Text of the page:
Students in mathematics classes carried out stock market projects in which they selected and researched companies, simulated investments in stock, developed spreadsheets to track their earnings, and wrote reports incorporating their data analysis. The teacher had attempted similar projects in the past but could not include student research on companies because the information simply wasn’t available in the school library. Now students are able to carry out and incorporate research on companies and track stocks in real time. The math teacher explained to me the importance of this real-time information:

If they need to get research, they can access it wherever they are. A teacher in the classroom says, “I wonder if something big happened in Iraq yesterday. I wonder what that did with the stock.” We open [the laptops] up; we’re on the stock market page. It’s immediate, any time, anywhere learning, access to data and information, whenever you want it. Say, “Alright, you guys go over and write.” These guys are going to do some research. We’re going to be doing spreadsheets and graphing. The tool’s there whenever they need it.

One time annually, an entire grade level at Howard comes together for a broad interdisciplinary collaborative project. During our visits to the school, the seventh-grade students were working on a major project investigating the industrial revolution and examining the concept of progress, as it applied in four areas: Western expansion, technological progress, women’s rights, and slavery. Students worked within one of these four areas, developing both an essay and a multimedia presentation on their particular subtopic and how it relates to the overall theme of progress. For example, one student we observed and interviewed was investigating the history of railroads in the United States and the particular ways that they contributed to or hindered social, economic, and technological progress. As with all essays at the school, they required a detailed bibliography with citation of scholarly sources. As for the multimedia presentations, they included posters, skits, slide presentations, videos, and games, and were presented to parents and the community at a special evening show.


Not all schools we visited were as successful as Howard Middle in promoting research skills with technology. A contrary example is seen at Plum High. Plum is located in one of the most sparsely populated rural counties in Maine, with only four people per square mile. The medium household income in the county is just 75% of the state average, and less than half that of Howard Middle’s community. Plum was one of the first high schools in the state to implement a one-to-one laptop program when the owners of a local mill gave a large grant to the school for equipment. Interviews with the mill spokesperson and others in the community suggest a variety of motives for the grant, ranging from revitalizing the local economy to developing a more trained workforce to returning a favor to the state governor (who was at the time promoting the laptop program and had reportedly been helpful in facilitating permits and licenses for the mill).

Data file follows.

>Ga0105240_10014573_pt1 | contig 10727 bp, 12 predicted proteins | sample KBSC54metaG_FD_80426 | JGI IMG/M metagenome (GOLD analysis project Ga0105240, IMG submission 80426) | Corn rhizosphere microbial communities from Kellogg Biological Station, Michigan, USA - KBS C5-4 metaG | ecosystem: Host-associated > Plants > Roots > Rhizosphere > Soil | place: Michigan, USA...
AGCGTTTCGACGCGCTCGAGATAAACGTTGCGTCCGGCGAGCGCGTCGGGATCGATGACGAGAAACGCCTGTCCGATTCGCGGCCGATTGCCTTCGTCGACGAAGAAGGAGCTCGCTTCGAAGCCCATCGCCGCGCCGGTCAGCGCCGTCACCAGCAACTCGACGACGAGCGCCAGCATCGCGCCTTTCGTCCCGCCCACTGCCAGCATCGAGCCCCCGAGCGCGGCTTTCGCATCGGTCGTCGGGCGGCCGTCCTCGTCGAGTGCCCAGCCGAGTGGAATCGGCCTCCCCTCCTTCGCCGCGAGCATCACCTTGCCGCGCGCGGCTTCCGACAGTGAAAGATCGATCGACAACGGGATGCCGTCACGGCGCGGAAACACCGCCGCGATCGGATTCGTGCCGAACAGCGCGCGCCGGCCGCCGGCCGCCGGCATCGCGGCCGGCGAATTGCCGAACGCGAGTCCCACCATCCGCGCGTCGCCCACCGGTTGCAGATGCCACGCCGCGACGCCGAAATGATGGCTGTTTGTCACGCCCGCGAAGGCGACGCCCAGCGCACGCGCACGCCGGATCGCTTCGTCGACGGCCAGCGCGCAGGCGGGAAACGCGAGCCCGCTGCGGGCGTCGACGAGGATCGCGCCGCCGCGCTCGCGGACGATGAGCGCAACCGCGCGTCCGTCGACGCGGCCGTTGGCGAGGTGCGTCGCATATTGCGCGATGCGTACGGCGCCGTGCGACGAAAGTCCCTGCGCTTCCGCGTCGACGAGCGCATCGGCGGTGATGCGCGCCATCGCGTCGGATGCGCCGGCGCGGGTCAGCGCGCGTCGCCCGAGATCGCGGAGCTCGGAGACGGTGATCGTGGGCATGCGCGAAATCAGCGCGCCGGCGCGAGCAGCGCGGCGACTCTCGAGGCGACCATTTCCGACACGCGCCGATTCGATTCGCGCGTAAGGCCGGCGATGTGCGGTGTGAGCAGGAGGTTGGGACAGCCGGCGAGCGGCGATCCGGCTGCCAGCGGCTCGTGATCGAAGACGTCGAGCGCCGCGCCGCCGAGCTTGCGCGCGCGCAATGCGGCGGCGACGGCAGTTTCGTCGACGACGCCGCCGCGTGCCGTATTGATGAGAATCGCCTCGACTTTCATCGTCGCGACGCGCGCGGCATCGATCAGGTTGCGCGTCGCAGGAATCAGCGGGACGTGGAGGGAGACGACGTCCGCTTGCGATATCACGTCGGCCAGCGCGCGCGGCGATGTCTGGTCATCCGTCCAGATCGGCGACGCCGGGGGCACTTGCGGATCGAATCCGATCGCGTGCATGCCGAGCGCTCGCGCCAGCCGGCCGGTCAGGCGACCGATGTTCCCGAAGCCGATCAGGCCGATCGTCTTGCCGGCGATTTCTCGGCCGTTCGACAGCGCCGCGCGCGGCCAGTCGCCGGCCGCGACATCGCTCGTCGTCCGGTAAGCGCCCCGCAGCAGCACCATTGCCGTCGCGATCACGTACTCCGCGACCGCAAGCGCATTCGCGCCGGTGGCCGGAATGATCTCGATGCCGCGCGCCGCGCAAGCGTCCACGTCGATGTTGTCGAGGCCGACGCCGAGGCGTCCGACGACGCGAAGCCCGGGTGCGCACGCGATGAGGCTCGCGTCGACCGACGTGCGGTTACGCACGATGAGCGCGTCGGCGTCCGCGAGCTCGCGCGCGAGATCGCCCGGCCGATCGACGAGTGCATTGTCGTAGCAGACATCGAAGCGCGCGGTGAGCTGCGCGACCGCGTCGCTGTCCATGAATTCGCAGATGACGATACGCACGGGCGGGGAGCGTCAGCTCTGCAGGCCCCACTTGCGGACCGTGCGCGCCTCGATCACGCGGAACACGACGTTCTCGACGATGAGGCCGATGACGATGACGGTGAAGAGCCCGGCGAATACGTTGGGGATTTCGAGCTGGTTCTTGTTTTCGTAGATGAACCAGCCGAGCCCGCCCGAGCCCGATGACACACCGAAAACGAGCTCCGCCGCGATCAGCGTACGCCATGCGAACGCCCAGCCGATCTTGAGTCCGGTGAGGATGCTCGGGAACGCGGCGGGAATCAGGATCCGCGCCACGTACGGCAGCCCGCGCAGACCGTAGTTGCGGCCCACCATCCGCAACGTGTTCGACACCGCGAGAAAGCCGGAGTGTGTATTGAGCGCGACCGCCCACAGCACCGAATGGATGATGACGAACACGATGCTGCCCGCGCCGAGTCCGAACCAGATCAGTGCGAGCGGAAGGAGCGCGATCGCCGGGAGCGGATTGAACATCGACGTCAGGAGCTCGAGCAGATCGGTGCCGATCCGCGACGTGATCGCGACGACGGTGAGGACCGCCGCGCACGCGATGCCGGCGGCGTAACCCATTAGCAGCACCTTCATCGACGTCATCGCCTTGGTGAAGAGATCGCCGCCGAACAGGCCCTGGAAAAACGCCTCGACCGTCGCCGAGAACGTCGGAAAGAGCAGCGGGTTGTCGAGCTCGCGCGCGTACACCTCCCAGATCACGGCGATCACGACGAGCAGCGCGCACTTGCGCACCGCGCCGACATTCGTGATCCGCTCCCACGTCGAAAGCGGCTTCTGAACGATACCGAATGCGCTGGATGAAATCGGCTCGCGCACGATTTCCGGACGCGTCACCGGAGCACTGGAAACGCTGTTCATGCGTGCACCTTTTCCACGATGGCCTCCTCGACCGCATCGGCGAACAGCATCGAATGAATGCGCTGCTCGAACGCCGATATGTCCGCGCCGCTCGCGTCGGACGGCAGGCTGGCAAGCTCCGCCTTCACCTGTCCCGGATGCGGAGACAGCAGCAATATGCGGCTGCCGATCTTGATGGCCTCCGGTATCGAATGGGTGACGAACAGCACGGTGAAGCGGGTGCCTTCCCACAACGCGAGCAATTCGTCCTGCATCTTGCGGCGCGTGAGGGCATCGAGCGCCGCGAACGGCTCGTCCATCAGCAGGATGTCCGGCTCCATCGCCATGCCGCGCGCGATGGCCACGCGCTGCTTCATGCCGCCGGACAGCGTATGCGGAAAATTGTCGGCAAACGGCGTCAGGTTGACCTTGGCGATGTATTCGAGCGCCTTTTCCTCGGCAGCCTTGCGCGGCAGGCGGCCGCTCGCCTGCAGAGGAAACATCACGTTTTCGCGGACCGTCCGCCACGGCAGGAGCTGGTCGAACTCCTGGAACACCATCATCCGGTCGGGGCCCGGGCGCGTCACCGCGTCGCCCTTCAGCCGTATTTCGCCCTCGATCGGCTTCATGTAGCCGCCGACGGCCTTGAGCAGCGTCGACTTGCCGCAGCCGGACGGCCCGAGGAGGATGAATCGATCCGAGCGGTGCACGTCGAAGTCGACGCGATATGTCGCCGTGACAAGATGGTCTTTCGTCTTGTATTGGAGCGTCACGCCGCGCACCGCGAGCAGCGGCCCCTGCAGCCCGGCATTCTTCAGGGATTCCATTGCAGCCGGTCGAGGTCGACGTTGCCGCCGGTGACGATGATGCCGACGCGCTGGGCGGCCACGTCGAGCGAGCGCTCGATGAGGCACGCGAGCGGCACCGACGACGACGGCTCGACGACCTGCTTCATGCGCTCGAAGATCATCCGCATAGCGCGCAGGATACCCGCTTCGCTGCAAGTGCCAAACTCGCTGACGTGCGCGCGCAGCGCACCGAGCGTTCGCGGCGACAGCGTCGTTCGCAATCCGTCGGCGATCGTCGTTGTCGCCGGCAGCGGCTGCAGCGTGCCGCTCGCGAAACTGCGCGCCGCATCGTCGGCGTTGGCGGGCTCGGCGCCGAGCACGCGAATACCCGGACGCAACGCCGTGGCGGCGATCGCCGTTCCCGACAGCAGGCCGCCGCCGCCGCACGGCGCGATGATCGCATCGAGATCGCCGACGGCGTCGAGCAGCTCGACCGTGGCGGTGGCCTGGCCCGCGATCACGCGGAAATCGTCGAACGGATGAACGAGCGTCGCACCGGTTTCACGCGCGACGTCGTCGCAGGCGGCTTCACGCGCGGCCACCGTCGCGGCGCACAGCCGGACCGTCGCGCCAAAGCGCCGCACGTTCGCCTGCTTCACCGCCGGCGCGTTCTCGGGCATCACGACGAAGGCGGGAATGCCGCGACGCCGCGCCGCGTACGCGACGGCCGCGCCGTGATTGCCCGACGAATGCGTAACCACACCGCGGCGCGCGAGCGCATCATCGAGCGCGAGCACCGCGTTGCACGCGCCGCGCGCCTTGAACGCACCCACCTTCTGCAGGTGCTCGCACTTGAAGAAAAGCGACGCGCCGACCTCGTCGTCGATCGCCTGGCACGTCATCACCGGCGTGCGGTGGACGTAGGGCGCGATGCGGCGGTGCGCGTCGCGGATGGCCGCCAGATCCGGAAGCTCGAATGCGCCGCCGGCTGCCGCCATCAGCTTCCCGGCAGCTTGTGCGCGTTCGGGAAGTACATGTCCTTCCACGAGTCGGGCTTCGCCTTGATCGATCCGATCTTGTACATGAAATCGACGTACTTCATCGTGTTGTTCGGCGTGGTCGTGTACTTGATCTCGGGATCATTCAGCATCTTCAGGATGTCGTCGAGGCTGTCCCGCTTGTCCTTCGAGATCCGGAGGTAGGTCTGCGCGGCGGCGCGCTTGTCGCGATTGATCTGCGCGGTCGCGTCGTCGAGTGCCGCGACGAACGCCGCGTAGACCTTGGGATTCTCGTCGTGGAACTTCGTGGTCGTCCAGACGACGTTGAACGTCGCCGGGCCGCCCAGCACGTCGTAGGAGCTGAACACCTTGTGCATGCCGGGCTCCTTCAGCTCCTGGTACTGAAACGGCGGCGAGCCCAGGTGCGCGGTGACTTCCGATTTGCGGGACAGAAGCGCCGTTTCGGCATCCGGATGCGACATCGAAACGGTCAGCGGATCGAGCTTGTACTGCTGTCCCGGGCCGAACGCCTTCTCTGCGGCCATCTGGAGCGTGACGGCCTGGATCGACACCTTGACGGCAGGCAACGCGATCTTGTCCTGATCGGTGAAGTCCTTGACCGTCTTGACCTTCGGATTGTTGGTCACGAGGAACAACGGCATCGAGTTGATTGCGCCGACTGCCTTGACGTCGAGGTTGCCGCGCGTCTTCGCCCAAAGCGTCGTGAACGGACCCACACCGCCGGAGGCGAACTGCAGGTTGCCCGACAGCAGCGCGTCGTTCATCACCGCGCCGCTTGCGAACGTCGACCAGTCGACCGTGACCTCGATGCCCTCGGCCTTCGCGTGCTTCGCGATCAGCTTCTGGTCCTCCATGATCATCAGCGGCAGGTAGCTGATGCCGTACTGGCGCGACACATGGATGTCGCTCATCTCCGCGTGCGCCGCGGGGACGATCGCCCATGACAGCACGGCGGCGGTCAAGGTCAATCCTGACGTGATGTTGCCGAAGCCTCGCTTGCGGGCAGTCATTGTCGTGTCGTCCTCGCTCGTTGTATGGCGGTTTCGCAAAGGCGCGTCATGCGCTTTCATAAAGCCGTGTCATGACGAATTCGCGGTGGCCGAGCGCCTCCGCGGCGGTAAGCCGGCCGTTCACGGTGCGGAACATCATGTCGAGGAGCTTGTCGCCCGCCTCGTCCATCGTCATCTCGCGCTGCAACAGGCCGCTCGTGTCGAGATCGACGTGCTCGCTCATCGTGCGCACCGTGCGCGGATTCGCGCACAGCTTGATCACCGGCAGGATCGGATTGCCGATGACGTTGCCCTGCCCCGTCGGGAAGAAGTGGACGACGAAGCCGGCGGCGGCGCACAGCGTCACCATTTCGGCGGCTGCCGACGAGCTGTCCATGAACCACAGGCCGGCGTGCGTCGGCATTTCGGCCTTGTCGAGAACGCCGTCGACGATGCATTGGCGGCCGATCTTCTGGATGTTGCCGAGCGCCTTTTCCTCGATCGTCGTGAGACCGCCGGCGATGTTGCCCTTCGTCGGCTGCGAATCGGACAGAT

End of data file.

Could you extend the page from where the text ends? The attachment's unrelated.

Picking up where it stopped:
A visitor to Plum quickly learned that the school had a very different academic climate from that of Howard. Whereas Howard’s walls featured posters promoting critical thinking, Plum’s walls were adorned with military recruitment posters. One wall display indicating the plans of 12th graders revealed that only half the students who entered the school 3 years earlier had persisted until graduation, and, of those, a large percentage were entering the armed forces. The counselors’ office indicated that it had no formal career counseling program and instead devoted much of its efforts to handling disciplinary problems that, unlike elsewhere, had increased since the launching of the laptop program. Elsewhere on campus, the school’s main librarian only worked part time. Her assistant indicated to us that there was no information literacy program at the library and that few of the students or teachers at the school were even aware of the state-subscribed online databases.

Our classroom observations and interviews confirmed a lax approach to online research at Plum. Most students chose Google as the first and last instrument of online research. Whereas teachers at Howard were critical of citations in student papers of miscellaneous Web sites (preferring that students cited more authoritative sources, whether in print or online), Plum teachers we interviewed bragged about their students’ citations from any Web source, viewing them as a sign of digital sophistication. And although teachers at Plum assigned what might be called research projects, the learning processes and outcomes were dramatically different from those at Howard.